The 'House in Kensington B' and the legacy of forced removals

John Kane-Berman writes on the exhibition of paintings and drawings by Moses Tladi

The Wits Art Museum is running an exhibition of paintings and drawings by Moses Tladi, whom it describes as one of South Africa's "great, but largely unknown, landscape painters". Although almost two dozen of Tladi's works are on display, the exhibition, which runs until 16th July, is worth visiting if only to see the oil entitled "The house in Kensington B". 

Built on a large piece of rolling Highveld grassland which Tladi's father-in-law bought in 1905 in this suburb north of Johannesburg, near what is now called Ferndale, the house was expropriated and the family forcibly removed to Soweto in 1956.  

Born in 1903 in Sekhukhuneland, Tladi was the first black South African artist to exhibit at the South African National Gallery in Cape Town. He was described in a newspaper in 1928 as a "native genius employed as a gardener in Johannesburg who has taught himself to paint in oils." Also using watercolours, Tladi painted views of the Magaliesberg, the Drakensberg, and of places around Kroonstad, along with still lifes, character studies, and portrait sketches.

One of his fine works, depicting a series of mine dumps and nearby trees and buildings, apparently helped to inspire a Pierneef, though Tladi's work is less soulless than some of that of the more famous artist.

Here was a man who painted as beautifully as many others much better known. He saw the same landscapes and the same gardens and the same trees and the same flowers and the same mountains. Yet he was constantly reminded that they were nearly all reserved for someone else.

According to Angela Read Lloyd, who wrote a book on Tladi and her search for "the artist in the garden" of her family home in Parktown, he was working on the Kensington B painting when he and his family were turned out of their home. "All his work was packed up to be removed to the patch of veld in what became Soweto, and he never had the heart to unpack it, so he never saw it again".

The family had moved to Kensington B and planted a garden and orchard because they wanted to live in the country. In Soweto, according to Rekiloe, the artist's elder daughter, "there were toilets stuck in the veld and you looked for a number and put up a shack. Then, only after some time, they erected two rooms." The younger daughter, Mmapula, says "the move to Soweto killed" her father. A notice at the Wits exhibition says Tladi chopped down all the peach trees around his old home in despair before being moved and that he had died of a broken heart in 1959.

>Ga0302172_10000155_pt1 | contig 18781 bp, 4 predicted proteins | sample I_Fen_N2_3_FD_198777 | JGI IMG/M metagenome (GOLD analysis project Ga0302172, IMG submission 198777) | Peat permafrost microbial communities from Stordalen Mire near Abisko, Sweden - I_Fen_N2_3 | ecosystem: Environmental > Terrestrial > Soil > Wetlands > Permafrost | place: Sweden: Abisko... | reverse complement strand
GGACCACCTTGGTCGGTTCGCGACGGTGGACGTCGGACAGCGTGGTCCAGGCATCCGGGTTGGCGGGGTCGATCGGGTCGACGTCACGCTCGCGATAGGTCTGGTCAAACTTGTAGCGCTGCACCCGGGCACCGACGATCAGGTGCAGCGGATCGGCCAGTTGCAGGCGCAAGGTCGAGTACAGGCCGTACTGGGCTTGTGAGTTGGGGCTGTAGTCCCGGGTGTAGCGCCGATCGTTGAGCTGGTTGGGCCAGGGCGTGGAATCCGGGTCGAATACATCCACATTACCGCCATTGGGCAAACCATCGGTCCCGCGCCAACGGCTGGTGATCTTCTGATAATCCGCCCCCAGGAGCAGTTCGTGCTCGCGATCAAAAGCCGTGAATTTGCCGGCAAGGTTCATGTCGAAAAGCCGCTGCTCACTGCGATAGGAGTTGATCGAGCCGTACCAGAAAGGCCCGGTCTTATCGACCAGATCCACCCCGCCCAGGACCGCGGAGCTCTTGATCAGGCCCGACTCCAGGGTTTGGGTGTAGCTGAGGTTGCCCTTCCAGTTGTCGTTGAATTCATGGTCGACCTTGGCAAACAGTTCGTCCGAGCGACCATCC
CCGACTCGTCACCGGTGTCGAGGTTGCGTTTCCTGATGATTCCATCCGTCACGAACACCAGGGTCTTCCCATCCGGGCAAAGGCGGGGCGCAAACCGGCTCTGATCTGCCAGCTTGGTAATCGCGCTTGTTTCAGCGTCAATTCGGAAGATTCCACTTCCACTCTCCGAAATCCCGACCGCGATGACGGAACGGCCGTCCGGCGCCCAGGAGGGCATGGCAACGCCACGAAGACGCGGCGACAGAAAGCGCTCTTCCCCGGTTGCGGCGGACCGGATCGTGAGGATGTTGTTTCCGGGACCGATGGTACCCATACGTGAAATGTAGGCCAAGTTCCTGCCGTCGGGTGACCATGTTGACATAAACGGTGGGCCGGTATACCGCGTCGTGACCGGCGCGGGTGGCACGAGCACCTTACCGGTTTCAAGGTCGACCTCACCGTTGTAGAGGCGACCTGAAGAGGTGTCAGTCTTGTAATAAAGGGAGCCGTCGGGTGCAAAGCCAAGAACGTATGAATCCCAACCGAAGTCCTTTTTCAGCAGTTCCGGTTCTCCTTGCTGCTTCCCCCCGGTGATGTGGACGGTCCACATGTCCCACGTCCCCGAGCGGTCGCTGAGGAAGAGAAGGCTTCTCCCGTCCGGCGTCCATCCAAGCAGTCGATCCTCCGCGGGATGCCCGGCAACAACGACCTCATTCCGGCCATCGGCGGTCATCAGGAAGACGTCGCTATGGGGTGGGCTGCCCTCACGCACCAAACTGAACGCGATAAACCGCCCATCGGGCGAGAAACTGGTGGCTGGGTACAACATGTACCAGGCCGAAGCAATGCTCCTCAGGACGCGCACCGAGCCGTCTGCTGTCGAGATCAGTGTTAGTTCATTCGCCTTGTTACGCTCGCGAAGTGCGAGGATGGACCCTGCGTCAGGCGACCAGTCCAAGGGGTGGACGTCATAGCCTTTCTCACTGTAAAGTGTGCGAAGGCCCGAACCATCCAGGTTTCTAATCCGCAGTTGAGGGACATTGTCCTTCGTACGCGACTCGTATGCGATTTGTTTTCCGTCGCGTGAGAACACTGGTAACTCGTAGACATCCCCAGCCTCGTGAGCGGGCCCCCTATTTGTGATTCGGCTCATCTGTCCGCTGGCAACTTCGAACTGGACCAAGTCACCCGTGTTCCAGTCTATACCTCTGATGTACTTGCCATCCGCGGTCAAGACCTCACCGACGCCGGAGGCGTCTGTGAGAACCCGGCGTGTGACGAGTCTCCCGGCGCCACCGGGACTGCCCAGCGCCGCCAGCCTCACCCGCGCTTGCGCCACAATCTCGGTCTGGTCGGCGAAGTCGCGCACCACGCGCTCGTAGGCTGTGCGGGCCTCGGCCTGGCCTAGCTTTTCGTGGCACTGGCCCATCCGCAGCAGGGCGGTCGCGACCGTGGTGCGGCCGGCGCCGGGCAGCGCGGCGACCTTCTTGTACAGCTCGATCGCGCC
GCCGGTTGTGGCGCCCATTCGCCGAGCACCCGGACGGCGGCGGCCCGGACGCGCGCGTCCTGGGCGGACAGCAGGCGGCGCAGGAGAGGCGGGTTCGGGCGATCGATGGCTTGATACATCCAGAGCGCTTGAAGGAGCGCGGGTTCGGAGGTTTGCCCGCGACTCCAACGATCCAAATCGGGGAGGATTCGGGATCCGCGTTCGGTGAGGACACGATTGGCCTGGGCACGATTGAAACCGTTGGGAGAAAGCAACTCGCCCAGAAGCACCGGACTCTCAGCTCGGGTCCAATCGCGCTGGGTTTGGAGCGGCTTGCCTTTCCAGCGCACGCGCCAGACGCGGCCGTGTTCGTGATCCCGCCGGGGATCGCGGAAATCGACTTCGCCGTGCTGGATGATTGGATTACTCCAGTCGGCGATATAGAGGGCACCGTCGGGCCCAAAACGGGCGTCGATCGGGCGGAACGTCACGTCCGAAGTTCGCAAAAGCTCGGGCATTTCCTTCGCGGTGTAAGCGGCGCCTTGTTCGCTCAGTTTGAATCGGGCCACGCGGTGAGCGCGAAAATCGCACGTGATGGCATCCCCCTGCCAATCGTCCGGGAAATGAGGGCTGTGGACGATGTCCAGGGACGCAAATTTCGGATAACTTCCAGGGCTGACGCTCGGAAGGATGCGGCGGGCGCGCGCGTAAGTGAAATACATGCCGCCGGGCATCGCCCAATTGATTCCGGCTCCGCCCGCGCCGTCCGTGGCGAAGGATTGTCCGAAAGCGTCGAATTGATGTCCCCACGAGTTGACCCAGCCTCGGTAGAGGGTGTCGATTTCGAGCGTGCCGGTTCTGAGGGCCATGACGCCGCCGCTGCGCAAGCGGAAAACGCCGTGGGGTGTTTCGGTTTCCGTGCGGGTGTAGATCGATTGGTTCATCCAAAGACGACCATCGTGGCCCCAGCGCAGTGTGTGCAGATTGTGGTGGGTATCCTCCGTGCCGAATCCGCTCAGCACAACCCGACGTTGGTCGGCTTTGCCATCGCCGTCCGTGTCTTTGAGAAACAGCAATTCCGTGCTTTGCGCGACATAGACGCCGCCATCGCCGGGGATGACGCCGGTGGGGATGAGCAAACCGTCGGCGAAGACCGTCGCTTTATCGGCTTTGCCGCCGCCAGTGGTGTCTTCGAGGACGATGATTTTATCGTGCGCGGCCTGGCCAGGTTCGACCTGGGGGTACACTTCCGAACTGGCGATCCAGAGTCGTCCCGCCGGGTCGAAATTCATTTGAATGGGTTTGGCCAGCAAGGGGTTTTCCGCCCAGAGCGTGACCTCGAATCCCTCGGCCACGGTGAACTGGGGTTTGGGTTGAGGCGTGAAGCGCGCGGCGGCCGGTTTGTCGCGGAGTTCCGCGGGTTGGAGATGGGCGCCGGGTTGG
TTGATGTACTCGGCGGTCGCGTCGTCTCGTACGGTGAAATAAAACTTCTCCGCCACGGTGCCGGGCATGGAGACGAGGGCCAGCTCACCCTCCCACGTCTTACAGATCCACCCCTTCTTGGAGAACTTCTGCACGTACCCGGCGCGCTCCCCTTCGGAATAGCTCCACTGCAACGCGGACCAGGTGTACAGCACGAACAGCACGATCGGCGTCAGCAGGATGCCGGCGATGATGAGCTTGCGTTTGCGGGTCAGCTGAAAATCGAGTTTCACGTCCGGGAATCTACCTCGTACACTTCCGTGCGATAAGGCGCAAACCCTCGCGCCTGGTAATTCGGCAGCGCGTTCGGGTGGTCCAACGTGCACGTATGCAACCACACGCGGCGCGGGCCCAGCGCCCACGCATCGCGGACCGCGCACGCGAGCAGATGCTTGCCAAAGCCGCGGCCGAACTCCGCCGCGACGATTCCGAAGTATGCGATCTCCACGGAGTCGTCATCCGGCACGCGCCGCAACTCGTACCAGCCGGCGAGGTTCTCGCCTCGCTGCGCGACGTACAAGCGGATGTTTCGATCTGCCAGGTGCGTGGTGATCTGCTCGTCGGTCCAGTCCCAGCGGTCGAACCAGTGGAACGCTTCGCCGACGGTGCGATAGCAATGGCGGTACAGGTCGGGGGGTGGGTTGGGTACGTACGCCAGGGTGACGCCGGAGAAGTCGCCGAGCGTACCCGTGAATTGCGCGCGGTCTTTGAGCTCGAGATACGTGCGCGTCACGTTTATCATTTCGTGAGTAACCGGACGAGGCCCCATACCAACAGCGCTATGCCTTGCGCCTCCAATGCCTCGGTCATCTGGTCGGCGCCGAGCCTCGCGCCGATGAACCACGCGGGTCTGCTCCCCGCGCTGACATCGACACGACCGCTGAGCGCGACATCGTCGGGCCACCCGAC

There is no trace of a political message in any of Tladi's works. If one did not know the background, "The house in Kensington B" would testify to nothing other than one man's extraordinary ability to depict his house and the trees beside it in such a way as to tell you that this was his home.  

Tladi of course is but one of the two or three million people removed under various laws enacted by the previous government. One can only guess at the number of homesteads destroyed as the removals proceeded, mercilessly, all over South Africa.

According to Angela Read Lloyd, Rekiloe had been noncommittal about lodging a restitution claim. The book asks, "What will justice achieve if retribution means turning out, after a possible succession of different occupants, people who have bought a place in all good faith and themselves created there a home they love?"

Many dispossessed people have chosen financial compensation rather than land under the present government's restitution policy. But it is hard to see how any amount of money, or even of alternative land, could compensate for what was inflicted upon the Tladi family and countless others.

* John Kane-Berman is a policy fellow at the IRR, a think-tank that promotes political and economic freedom. His memoirs, Between Two Fires - Holding the Liberal Centre in South African Politics, were recently published by Jonathan Ball.